Oregano (Origanum vulgare) is a hardy perennial herb with woody stems and fragrant leaves. It is a very close relative of marjoram and sometimes their Latin names are confused (marjoram is Origanum majorana). Note that sometimes the plant behaves like an annual and dies off, especially when frost gets to it.
Originally from the Mediterranean region, it has long formed a part of Italian and Greek cuisine. Many people are familiar with its use on pizzas and in Mexican chilli dishes.
Growing oregano[edit | edit source]
- Grow from seed in seed boxes or the ground, or grow from seedlings. Oregano can be grown in the garden or in containers indoors, on a windowsill.
- Choose an area with well-drained soil in full sun. The soil can be poor and stony provided it drains well.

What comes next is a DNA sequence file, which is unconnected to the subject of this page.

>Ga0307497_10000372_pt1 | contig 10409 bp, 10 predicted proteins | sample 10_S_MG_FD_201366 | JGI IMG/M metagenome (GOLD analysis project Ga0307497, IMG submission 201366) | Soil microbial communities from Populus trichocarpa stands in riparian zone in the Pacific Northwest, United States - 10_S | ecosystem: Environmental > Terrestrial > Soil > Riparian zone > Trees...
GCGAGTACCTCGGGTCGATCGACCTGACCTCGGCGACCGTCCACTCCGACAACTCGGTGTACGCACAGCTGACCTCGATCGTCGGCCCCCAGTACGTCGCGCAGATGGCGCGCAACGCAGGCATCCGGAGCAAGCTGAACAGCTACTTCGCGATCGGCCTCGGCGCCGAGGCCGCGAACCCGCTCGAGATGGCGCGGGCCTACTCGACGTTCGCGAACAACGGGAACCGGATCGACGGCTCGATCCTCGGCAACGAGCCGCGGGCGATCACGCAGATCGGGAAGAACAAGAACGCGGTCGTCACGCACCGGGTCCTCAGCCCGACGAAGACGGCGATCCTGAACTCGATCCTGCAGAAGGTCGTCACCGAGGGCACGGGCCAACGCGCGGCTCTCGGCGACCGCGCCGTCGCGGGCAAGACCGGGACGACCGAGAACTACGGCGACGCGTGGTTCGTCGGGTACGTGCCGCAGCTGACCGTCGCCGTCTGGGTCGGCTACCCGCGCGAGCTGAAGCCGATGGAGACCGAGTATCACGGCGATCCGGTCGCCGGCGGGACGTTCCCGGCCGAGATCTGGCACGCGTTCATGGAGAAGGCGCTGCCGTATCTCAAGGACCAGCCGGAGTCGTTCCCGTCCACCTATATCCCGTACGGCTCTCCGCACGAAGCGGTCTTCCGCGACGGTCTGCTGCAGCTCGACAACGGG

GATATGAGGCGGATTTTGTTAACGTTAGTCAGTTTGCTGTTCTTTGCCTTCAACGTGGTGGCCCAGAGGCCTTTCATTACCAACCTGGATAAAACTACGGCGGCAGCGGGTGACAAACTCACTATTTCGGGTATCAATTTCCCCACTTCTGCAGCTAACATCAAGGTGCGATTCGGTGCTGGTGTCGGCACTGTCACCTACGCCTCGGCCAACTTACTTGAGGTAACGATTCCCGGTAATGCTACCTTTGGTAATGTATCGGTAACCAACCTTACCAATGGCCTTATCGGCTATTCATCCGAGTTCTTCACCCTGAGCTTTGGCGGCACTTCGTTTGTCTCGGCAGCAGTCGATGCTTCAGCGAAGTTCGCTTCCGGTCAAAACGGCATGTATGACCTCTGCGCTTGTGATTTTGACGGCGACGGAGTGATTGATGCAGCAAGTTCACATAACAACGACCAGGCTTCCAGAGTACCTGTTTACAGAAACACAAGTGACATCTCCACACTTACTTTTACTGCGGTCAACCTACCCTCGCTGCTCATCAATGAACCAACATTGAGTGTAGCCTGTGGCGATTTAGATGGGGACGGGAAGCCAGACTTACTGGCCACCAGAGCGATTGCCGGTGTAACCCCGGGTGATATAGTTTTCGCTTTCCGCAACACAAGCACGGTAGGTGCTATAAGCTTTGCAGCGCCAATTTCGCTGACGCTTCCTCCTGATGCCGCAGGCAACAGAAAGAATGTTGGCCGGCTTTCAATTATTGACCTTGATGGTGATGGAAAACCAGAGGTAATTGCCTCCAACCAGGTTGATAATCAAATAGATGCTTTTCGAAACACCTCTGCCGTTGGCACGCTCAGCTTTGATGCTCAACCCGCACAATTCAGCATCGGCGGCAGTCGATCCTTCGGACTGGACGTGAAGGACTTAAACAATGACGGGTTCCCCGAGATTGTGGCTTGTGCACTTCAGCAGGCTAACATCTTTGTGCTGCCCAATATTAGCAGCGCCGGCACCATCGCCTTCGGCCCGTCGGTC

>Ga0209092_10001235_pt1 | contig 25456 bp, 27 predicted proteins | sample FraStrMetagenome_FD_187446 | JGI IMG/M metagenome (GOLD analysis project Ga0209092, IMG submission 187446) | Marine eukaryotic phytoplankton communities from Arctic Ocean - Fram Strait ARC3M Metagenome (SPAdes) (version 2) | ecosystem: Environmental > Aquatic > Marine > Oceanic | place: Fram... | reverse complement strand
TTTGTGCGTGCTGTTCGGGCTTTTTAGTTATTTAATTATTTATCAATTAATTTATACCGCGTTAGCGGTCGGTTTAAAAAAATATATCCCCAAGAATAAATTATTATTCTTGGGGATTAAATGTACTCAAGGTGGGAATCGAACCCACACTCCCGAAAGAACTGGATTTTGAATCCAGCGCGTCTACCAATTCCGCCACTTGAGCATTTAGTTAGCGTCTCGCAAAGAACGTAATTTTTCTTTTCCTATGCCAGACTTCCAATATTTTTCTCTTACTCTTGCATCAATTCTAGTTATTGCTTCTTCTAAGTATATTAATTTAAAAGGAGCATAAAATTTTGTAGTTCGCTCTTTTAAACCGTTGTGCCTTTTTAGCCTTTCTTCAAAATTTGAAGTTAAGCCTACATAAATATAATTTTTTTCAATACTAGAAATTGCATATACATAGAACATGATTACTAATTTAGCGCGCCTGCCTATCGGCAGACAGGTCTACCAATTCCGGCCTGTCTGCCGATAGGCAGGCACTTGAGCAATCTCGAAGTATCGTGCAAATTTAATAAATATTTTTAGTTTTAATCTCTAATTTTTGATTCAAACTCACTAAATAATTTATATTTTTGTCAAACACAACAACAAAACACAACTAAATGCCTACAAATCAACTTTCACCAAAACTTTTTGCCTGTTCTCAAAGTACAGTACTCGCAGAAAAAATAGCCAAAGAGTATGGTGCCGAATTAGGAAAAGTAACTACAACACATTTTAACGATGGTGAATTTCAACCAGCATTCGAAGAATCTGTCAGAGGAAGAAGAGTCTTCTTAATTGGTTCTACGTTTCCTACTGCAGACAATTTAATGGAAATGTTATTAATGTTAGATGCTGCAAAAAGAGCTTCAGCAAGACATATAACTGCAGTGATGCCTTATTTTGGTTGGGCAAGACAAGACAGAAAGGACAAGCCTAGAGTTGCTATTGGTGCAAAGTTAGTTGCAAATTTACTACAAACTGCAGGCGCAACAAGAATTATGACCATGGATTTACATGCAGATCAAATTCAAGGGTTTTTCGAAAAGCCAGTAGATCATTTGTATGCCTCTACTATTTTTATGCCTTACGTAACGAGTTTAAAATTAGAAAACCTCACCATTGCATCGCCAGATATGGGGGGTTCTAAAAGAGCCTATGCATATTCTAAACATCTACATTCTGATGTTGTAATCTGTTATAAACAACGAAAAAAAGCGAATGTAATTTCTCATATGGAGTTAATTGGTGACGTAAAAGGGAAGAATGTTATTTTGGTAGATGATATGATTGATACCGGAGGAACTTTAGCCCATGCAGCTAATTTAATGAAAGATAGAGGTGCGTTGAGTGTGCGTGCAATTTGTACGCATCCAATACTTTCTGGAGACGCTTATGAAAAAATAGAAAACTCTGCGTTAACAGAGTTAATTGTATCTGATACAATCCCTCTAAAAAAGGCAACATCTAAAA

- Plant in warm soil, in mid to late spring (depending on your location). It can be planted in pots and transplanted if needed. The addition of dolomite or ground limestone may help where the soil is deficient.
- Sprinkle seed on top of a prepared seed bed or pan. Only firm the seed––do not cover deeply.
- Keep well watered. Don't allow it to dry out.
- After flowering, cut back the flower stalks. The plant will become more woody over the years and needs to be replaced about every three years.
- Oregano can be easily divided.
Problems for oregano[edit | edit source]
Oregano may not tolerate frost; either cover it or move containers indoors.
Using oregano as a culinary herb[edit | edit source]
Oregano can be used fresh or dried. Greek cooks seem to prefer it dried. Here are some possible uses:
- Greek and Italian cuisine.
- Mexican dishes with chilli powder.
- Meat dishes.
- Egg and cheese dishes.
- Vegetable dishes.
Dried oregano works well with beans, eggplants (aubergine), tomatoes, zucchini (courgettes) and rice dishes.
Medicinal use of oregano[edit | edit source]
There are quite a few medicinal uses, such as:
- Cough treatment.
- For chest infections.
- Treating laryngitis.
Avoid medicinal use during pregnancy.